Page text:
Howard Head Sports Medicine's Stephanie Drew Talks Incontinence & Bladder Irritants

Howard Head Sports Medicine's Stephanie Drew Talks Incontinence & Bladder Irritants

So you've been doing Kegels. Go you! Seeing improvements? I hope so! If not don't lose hope!

Let me tell you a little bit more about your bladder. Last column I mentioned a "feedback loop" between your pelvic floor and your bladder. The bladder is a hollow muscular organ that sits fairly low in your pelvis. When it fills with urine it stretches like a water balloon. When your bladder contracts your pelvic floor should relax and voila! You pee!

The reverse is also true. When your pelvic floor contracts it helps to inhibit bladder contraction and reduce the urge to pee. (Hence it's a bad idea to practice Kegels while peeing—your body can't figure out if you're wanting it to go or to stop.)

There are three major types of incontinence. 

  1. Stress incontinence: This is primarily a weakness issue. The pelvic floor is not strong enough to hold back urine against the forces of gravity and the pressure created by the bladder contracting. Think Kegels like we talked about last column.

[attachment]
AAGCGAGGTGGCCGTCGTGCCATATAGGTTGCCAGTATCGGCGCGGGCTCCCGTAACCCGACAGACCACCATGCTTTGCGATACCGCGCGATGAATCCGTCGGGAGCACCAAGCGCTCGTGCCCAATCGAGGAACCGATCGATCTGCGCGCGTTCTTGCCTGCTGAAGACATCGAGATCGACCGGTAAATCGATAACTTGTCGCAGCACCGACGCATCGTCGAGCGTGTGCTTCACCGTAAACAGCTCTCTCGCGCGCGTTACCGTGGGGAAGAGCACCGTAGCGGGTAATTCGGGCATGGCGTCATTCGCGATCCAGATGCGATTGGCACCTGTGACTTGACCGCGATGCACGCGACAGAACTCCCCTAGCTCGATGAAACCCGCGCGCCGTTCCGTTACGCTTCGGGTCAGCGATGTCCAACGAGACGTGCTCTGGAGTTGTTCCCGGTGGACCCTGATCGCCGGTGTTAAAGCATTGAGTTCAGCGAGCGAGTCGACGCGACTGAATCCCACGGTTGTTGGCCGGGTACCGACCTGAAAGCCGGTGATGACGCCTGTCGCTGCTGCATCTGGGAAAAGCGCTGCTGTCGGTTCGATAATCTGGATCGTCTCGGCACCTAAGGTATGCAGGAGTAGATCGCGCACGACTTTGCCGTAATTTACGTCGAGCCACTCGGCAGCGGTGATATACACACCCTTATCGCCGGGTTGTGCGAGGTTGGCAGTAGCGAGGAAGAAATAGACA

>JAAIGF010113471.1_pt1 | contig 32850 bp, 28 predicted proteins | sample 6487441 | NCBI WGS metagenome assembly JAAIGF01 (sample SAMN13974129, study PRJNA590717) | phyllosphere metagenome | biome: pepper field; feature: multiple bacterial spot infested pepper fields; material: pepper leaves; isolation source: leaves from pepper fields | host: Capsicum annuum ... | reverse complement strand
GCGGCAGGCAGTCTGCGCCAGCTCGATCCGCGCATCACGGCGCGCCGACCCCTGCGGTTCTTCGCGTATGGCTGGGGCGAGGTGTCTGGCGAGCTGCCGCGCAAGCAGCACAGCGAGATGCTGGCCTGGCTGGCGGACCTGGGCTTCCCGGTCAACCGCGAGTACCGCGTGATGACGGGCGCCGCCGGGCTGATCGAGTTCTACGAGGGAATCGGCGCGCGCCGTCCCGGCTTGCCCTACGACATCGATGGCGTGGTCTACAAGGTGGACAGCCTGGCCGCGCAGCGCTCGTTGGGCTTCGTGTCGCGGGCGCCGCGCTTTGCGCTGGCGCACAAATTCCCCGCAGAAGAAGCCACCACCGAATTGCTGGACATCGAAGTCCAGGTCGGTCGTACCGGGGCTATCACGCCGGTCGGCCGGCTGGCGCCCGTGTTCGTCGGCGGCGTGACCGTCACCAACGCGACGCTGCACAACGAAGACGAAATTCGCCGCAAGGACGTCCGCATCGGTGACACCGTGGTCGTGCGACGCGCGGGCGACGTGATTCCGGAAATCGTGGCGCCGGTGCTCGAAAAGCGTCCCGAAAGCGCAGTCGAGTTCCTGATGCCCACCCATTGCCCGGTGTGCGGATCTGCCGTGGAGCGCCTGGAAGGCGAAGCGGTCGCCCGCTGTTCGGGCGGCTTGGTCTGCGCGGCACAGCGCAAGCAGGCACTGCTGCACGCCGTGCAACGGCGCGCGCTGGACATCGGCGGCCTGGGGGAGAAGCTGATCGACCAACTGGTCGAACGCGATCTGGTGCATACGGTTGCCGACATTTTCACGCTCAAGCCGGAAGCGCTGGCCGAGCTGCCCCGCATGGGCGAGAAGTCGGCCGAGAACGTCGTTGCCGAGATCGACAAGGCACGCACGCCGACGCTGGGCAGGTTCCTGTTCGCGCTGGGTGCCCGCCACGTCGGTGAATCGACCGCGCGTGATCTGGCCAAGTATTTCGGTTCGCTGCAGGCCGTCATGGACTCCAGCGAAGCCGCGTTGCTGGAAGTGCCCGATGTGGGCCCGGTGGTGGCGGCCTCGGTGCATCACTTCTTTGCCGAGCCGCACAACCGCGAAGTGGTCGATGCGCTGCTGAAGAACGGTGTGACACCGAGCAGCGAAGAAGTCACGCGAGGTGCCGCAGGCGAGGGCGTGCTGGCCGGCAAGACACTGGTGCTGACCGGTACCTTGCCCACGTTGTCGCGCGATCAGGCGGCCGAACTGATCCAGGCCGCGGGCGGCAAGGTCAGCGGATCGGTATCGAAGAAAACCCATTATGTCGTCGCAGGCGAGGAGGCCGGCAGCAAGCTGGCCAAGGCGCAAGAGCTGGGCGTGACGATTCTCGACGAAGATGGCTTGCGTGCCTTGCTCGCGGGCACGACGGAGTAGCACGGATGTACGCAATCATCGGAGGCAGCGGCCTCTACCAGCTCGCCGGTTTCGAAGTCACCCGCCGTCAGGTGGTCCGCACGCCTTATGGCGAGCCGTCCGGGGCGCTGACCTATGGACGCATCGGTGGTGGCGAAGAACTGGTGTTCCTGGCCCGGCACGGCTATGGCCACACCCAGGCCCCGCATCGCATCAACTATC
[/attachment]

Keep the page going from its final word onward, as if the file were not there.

2. Urge incontinence: This is primarily a lifestyle issue. Your bladder is a sensitive fellow (gal?) and is easily irritated by things you eat or drink. 
  3. Mixed incontinence: To state the obvious this is a mixture of stress and urge incontinence. You may have elements of both weakness and lifestyle irritants.

The Biggest Culprints
What are "lifestyle irritants"? The biggies are:

  • alcohol
  • caffeine
  • tobacco
  • artificial sweeteners

There may be other things that bother your specific bladder but this short list is a good place to start.

Basically what happens is that as your bladder fills these substances irritate the sensitive lining of the bladder. The bladder wants to get rid of the irritant so it contracts to empty itself. When the bladder contracts you get a strong urge to pee. 

Keep Track of What You Eat and Drink Notice the Effects
What I usually tell my patients is to keep a diary of what they eat and drink for a few days. Do you notice that every time you eat/drink a certain thing you have more leakage? Try cutting it out for a few days and see if your symptoms improve. 

Training Your Bladder
Another aspect of urge incontinence is the "mind over matter" aspect. 

Bladders are vicious taskmasters. If you allow your bladder to dictate your schedule and start going to the bathroom before you really need to (a JIC or "just in case" trip to the loo) your bladder will start prompting you sooner and sooner to empty it. And you end up with a “tiny bladder”. 

Don't worry—this is not a physiological shrinking and it is quite reversible! We'll talk more about this next time.  Sorry to leave you hanging...I know you're at the edge of your (toilet) seat but I'm out of words for this month!

Stephanie Drew DPT WCS is a physical therapist with Howard Head Sports Medicine in Edwards. She specializes in women's health pelvic floor rehabilitation and orthopedics. She can be reached at stephanie.drew@vvmc.com.